Whisky Insider - Whisky Flavour

The Taste of Whisky

Nearly all of the taste of whisky comes from its contact with oak casks. Though every whisky has its peak maturation point, the general rule is: younger whisky has more distillery character, older whisky more cask influence. There is, however, much more to it than that.

Fruity Whisky

The perceptions of fruity flavours differ slightly around the world, but can often be split into four areas; tropical fruits such as mango and banana, orchard fruits such as apples and pears, citrus fruits such as grapefruit and lime, and dried fruits such as raisins and dates.

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Smoky Whisky

To some, smoky flavours all taste the same. To others, smoky flavours can be split into two different areas; fresh woody flavours, and more earthy flavours such as peat smoke, dark roast coffee and cigars.

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Spicy Whisky

Spicy flavours generally fall into two areas: sweet, aromatic warming spices such as cinnamon, cloves and nutmeg, and burning spices such as bird's eye chillies and jalapeño peppers.

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Sweet Whisky

Sweet flavours typically fall into three areas; confectionary sweetness such as honey, chocolate and pie crust, caramelised sweetness such as toffee apples, golden syrup and fudge, and vanilla sweetness such as custard, marshmallows and vanilla ice cream.

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Where Does Flavour Come From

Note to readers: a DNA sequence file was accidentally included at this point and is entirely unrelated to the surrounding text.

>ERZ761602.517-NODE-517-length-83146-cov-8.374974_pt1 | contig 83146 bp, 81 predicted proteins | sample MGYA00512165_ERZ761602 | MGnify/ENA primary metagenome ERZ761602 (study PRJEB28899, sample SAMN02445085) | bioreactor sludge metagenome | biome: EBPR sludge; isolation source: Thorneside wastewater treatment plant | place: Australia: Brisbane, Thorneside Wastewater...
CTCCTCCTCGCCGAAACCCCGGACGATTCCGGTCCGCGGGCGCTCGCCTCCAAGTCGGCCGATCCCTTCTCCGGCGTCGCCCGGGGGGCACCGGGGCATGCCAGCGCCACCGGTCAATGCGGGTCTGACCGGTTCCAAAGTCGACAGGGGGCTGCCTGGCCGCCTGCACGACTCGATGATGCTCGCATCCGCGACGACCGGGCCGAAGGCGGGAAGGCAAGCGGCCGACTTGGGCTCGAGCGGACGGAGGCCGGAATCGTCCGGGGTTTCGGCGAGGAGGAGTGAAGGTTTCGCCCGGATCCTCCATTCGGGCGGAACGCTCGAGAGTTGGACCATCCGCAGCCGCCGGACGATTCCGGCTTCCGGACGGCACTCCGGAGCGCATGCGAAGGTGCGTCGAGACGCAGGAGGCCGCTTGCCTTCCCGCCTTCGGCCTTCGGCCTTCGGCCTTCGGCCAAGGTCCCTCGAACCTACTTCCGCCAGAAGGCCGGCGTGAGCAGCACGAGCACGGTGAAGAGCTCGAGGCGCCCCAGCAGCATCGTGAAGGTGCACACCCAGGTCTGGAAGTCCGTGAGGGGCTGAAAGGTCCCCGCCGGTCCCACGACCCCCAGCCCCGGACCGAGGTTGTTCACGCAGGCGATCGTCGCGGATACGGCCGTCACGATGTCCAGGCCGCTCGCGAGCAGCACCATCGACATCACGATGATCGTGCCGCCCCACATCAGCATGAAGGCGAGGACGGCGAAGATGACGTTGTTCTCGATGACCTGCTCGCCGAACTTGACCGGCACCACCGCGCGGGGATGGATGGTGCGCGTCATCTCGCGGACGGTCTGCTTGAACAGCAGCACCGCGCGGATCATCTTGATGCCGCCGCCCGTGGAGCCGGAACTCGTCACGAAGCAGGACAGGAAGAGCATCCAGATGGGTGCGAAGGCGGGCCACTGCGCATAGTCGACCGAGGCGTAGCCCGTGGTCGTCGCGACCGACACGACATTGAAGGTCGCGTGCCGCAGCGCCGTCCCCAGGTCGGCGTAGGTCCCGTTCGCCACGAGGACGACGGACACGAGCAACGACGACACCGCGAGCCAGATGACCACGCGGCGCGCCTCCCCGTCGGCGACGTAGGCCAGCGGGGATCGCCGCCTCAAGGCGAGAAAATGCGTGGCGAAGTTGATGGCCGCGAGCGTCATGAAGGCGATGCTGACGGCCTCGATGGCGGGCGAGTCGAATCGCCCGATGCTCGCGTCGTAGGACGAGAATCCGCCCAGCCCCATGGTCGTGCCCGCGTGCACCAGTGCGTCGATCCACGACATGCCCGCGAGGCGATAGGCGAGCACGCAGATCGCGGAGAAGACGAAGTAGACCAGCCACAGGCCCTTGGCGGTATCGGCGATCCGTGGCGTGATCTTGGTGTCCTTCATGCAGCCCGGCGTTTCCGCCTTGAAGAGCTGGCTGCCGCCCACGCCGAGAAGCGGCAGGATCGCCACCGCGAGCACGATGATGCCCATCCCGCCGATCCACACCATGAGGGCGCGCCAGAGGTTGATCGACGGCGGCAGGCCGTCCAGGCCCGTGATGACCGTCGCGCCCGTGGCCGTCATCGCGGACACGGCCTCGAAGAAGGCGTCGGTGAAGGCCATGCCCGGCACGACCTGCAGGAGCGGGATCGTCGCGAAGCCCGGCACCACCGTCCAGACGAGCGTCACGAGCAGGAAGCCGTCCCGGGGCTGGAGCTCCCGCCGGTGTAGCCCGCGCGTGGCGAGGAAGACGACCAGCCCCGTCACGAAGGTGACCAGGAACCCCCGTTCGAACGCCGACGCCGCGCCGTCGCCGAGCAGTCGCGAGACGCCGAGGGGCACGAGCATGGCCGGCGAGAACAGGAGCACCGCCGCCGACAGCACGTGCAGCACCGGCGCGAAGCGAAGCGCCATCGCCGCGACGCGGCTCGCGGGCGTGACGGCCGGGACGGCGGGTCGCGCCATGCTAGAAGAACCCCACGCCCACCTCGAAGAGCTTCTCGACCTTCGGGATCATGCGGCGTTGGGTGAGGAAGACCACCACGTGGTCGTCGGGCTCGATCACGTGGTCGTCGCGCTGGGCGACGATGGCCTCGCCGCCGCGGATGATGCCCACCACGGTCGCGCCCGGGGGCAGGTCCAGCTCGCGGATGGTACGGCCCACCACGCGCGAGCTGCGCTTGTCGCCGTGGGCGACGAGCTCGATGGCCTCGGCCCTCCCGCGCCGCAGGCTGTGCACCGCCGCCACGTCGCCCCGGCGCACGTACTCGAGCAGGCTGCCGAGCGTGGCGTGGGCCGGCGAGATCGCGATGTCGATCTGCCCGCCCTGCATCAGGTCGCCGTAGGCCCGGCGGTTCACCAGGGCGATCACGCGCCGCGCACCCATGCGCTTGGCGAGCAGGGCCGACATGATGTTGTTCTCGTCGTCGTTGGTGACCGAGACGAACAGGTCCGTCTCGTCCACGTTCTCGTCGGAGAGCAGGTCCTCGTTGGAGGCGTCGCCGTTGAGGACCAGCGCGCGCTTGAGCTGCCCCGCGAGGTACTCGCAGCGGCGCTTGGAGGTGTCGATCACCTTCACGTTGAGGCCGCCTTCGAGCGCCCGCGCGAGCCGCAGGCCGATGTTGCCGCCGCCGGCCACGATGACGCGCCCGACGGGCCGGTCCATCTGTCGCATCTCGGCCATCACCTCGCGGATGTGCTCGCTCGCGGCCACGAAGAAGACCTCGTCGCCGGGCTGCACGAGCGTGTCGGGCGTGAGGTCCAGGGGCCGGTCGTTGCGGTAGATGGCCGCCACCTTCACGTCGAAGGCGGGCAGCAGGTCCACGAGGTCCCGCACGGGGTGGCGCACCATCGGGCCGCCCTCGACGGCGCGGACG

Virtually every stage of the production process influences the final product


The stills, the location, the craft and skill of the people who work in the distillery, and – in the past – even the shape of the rooms: all of these contribute to a distillery’s character and whisky’s flavour.


Whether the distillery burns peat to dry its barley will have one of the most dramatic influences on the final flavour.


The length of time the liquid is fermented before affects the final flavour. For example, a fermentation lasting under two days creates a very nutty, spicy character once the liquid is distilled.


Small stills mean more contact with the copper, creating a lighter, fruity note. Larger stills mean a heavier, meaty flavour. The number of times a liquid is distilled also plays its part.


Whether it’s a European or American oak cask, held another liquid, and was toasted for reuse all play their part. As for time – each whisky has its peak point, and older isn’t always better.


The skills of blenders and distillers allow brands to hold true to traditional flavours, and offer new, exciting expressions.